Comparative Effectiveness in Medicine: Analysis of Episiotomy Practice Patterns
NAVAL POSTGRADUATE SCHOOL MONTEREY CA GRADUATE SCHOOL OF BUSINESS AND PUBLIC POLICY
Pagination or Media Count:
The key objective of this thesis is to provide empirical evidence to demonstrate or disprove claims that findings from a major systematic review of the outcomes of routine episiotomy published in JAMA in 2005 Hartmann et al. have led to further declines in the practice of episiotomy. In addition, the thesis will study the trend in episiotomy rates for the civilian population. The primary research questions addressed in this thesis are as follows 1 Has Hartmann et als study had any effect on episiotomy rates and practice variations and 2 How does the studys effect on episiotomy rates vary across hospital types and patients The study used data from the Healthcare Cost and Utilization Project State Inpatient Databases HCUP SID and American Hospital Association AHA annual surveys. The sample consisted of 648,141 patients from 897 hospitals in eight states between 2003 and 2008. Both fixed and random effects models were specified to estimate the effects of the JAMA publication on episiotomy rates. In addition, the study analyzed variations in practice patterns to find out whether the JAMA publication has had a desirable impact on clinical practices. The results show that the declining episiotomy rate continued to decline after the JAMA publication, but only marginally. The analysis of variations in practice patterns shows that variations in episiotomy rates remain substantial. More effective strategies should be formulated to reach out to different audiences to bridge the gap between research evidence and clinical practice with regard to episiotomy.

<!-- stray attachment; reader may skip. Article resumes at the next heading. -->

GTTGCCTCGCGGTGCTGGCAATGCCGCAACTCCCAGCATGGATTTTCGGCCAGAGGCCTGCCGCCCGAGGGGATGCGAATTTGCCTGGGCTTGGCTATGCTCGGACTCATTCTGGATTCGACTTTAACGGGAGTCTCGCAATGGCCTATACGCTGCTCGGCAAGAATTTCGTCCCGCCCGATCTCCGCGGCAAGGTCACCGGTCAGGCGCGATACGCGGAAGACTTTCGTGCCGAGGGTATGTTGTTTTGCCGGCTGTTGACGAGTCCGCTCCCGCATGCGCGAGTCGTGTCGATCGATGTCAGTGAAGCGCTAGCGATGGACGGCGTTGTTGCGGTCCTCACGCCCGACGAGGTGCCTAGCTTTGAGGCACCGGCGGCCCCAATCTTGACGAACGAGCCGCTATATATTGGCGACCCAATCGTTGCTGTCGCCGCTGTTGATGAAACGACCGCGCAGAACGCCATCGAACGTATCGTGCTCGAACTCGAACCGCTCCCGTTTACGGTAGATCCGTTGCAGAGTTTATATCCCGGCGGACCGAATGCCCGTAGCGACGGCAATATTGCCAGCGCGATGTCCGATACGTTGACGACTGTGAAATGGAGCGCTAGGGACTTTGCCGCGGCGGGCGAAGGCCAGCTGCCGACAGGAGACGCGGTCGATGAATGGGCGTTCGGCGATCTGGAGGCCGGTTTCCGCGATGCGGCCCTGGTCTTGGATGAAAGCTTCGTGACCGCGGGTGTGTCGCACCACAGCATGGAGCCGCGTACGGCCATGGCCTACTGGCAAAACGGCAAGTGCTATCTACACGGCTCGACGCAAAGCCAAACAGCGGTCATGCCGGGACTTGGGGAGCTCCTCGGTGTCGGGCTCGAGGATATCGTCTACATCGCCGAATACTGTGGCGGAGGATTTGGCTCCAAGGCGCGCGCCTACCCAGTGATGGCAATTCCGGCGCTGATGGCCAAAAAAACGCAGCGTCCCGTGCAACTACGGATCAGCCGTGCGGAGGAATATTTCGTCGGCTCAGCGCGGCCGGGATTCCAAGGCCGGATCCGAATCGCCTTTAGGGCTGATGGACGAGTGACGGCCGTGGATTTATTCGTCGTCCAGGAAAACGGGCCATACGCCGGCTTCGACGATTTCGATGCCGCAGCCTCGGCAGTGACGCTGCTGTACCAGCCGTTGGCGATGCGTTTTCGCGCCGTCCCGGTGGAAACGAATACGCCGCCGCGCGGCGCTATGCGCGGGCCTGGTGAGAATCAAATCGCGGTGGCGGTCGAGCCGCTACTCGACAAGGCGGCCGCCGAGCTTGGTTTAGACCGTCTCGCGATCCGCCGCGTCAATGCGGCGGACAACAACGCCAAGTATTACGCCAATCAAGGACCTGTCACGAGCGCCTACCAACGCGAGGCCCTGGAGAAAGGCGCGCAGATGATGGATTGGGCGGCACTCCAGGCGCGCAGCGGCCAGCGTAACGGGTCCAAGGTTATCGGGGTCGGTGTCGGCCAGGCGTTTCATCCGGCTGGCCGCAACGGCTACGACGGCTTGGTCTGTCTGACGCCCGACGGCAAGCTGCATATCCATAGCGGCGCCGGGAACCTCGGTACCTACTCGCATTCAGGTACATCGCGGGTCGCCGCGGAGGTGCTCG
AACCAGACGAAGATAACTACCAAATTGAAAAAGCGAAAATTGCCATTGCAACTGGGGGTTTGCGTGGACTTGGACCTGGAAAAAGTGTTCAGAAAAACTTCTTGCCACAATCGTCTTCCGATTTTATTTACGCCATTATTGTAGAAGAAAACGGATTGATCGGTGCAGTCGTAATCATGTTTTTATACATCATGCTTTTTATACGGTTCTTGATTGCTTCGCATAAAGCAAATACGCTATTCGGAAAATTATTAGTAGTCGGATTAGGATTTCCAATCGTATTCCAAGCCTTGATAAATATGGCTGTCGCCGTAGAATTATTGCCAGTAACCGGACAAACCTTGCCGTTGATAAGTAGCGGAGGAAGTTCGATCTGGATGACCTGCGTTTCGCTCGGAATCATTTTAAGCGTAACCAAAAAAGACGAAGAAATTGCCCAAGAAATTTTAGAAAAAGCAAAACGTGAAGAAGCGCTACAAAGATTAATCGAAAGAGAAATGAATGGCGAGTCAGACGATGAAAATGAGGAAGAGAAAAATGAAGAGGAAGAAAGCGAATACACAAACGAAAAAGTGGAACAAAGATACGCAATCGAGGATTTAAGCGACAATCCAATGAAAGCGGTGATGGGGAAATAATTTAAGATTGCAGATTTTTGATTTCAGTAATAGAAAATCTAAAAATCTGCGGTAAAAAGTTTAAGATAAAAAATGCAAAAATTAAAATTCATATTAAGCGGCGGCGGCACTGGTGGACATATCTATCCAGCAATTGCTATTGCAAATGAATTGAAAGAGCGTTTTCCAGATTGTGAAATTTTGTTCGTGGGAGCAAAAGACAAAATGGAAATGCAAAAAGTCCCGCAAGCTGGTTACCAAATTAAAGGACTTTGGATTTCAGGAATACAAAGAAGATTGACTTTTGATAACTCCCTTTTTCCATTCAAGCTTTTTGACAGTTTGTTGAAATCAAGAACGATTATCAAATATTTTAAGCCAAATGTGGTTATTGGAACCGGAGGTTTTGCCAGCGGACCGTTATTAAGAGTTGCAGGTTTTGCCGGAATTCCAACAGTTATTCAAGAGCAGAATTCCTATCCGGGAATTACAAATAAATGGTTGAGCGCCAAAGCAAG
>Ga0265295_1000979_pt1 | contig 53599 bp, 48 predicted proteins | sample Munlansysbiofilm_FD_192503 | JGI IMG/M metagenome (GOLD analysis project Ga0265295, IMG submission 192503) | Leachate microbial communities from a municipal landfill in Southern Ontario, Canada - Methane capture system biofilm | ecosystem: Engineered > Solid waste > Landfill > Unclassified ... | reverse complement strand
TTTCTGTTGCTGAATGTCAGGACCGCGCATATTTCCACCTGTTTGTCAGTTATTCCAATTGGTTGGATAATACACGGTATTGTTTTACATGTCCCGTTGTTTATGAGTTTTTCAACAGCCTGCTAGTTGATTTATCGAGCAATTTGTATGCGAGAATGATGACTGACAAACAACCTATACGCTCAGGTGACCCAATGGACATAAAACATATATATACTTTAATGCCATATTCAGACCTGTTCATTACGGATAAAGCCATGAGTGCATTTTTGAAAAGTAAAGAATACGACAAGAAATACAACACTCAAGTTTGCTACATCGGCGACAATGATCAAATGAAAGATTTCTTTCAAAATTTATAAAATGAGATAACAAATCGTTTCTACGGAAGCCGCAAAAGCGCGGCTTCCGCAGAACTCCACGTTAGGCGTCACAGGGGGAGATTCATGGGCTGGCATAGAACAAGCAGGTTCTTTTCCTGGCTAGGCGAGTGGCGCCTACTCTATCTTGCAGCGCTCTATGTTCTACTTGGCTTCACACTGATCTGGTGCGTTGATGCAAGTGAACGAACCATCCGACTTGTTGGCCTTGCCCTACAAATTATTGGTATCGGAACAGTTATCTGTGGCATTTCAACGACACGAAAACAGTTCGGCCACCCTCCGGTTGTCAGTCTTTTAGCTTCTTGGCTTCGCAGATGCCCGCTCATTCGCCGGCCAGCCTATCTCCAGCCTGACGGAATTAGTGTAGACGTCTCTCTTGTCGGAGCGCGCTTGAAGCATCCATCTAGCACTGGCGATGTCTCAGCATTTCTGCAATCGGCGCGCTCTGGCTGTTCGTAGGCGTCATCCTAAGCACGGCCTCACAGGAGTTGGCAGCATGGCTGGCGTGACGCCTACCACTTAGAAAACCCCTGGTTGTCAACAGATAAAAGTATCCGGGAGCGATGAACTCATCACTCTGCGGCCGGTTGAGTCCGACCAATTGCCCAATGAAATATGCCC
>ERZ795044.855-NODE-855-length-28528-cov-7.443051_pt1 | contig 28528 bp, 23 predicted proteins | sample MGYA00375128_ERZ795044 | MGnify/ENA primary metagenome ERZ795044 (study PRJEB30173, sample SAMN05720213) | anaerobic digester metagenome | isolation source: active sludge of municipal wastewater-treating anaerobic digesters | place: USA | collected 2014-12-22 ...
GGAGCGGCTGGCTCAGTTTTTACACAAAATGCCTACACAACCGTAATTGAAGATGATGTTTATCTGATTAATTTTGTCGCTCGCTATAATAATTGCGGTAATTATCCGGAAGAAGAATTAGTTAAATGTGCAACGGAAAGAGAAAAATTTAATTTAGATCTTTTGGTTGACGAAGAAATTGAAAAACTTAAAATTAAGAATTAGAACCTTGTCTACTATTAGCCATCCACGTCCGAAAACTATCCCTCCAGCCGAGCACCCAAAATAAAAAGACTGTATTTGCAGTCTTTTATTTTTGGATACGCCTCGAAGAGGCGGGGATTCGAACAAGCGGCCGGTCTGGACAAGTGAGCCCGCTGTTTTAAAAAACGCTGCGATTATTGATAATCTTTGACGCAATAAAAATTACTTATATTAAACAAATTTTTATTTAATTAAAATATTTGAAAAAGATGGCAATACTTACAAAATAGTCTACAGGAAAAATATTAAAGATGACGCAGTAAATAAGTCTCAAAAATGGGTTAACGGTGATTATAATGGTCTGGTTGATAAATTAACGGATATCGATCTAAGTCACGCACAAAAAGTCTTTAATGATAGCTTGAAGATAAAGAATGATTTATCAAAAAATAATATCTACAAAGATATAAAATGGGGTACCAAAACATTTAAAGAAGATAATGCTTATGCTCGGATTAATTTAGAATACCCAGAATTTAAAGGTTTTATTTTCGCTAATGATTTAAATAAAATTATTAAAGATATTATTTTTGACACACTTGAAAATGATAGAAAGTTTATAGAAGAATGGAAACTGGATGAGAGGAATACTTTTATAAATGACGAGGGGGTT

- Medicine and Medical Research
- Statistics and Probability